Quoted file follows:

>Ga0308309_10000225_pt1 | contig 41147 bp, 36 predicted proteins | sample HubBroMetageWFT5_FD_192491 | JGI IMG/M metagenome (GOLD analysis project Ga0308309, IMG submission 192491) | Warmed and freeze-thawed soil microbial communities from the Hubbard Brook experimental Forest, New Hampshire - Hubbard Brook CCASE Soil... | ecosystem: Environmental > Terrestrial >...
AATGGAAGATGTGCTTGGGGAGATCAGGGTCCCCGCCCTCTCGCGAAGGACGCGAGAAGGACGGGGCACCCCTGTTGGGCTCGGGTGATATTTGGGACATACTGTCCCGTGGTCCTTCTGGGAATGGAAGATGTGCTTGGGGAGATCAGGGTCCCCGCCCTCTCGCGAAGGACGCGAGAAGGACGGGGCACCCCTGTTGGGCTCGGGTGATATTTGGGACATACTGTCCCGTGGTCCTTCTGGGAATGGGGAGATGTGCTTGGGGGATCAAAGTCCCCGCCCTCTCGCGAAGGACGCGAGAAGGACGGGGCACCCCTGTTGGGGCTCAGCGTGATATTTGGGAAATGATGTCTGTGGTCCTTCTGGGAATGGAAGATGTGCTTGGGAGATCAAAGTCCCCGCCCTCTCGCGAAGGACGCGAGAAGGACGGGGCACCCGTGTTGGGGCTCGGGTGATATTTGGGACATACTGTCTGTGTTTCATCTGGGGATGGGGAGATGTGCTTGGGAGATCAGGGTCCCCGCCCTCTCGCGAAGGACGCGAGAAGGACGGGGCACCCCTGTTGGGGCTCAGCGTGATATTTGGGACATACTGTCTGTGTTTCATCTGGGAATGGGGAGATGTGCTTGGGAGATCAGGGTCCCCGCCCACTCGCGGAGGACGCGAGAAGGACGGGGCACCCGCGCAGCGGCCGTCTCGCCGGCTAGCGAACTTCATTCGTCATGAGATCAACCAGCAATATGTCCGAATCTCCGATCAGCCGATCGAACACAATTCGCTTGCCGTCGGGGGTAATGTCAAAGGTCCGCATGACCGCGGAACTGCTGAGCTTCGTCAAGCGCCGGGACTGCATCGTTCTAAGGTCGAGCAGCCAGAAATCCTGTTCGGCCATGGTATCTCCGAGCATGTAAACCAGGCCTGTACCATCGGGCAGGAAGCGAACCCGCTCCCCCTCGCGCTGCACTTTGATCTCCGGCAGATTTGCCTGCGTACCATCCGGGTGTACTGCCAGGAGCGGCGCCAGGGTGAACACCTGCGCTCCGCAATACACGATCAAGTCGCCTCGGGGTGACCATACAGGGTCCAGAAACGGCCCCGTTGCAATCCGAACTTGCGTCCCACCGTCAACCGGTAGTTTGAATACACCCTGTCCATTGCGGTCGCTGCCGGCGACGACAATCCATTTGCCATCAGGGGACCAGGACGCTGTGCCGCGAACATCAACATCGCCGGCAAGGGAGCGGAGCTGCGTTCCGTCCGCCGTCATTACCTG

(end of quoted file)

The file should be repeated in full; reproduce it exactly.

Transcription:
>Ga0308309_10000225_pt1 | contig 41147 bp, 36 predicted proteins | sample HubBroMetageWFT5_FD_192491 | JGI IMG/M metagenome (GOLD analysis project Ga0308309, IMG submission 192491) | Warmed and freeze-thawed soil microbial communities from the Hubbard Brook experimental Forest, New Hampshire - Hubbard Brook CCASE Soil... | ecosystem: Environmental > Terrestrial >...
AATGGAAGATGTGCTTGGGGAGATCAGGGTCCCCGCCCTCTCGCGAAGGACGCGAGAAGGACGGGGCACCCCTGTTGGGCTCGGGTGATATTTGGGACATACTGTCCCGTGGTCCTTCTGGGAATGGAAGATGTGCTTGGGGAGATCAGGGTCCCCGCCCTCTCGCGAAGGACGCGAGAAGGACGGGGCACCCCTGTTGGGCTCGGGTGATATTTGGGACATACTGTCCCGTGGTCCTTCTGGGAATGGGGAGATGTGCTTGGGGGATCAAAGTCCCCGCCCTCTCGCGAAGGACGCGAGAAGGACGGGGCACCCCTGTTGGGGCTCAGCGTGATATTTGGGAAATGATGTCTGTGGTCCTTCTGGGAATGGAAGATGTGCTTGGGAGATCAAAGTCCCCGCCCTCTCGCGAAGGACGCGAGAAGGACGGGGCACCCGTGTTGGGGCTCGGGTGATATTTGGGACATACTGTCTGTGTTTCATCTGGGGATGGGGAGATGTGCTTGGGAGATCAGGGTCCCCGCCCTCTCGCGAAGGACGCGAGAAGGACGGGGCACCCCTGTTGGGGCTCAGCGTGATATTTGGGACATACTGTCTGTGTTTCATCTGGGAATGGGGAGATGTGCTTGGGAGATCAGGGTCCCCGCCCACTCGCGGAGGACGCGAGAAGGACGGGGCACCCGCGCAGCGGCCGTCTCGCCGGCTAGCGAACTTCATTCGTCATGAGATCAACCAGCAATATGTCCGAATCTCCGATCAGCCGATCGAACACAATTCGCTTGCCGTCGGGGGTAATGTCAAAGGTCCGCATGACCGCGGAACTGCTGAGCTTCGTCAAGCGCCGGGACTGCATCGTTCTAAGGTCGAGCAGCCAGAAATCCTGTTCGGCCATGGTATCTCCGAGCATGTAAACCAGGCCTGTACCATCGGGCAGGAAGCGAACCCGCTCCCCCTCGCGCTGCACTTTGATCTCCGGCAGATTTGCCTGCGTACCATCCGGGTGTACTGCCAGGAGCGGCGCCAGGGTGAACACCTGCGCTCCGCAATACACGATCAAGTCGCCTCGGGGTGACCATACAGGGTCCAGAAACGGCCCCGTTGCAATCCGAACTTGCGTCCCACCGTCAACCGGTAGTTTGAATACACCCTGTCCATTGCGGTCGCTGCCGGCGACGACAATCCATTTGCCATCAGGGGACCAGGACGCTGTGCCGCGAACATCAACATCGCCGGCAAGGGAGCGGAGCTGCGTTCCGTCCGCCGTCATTACCTG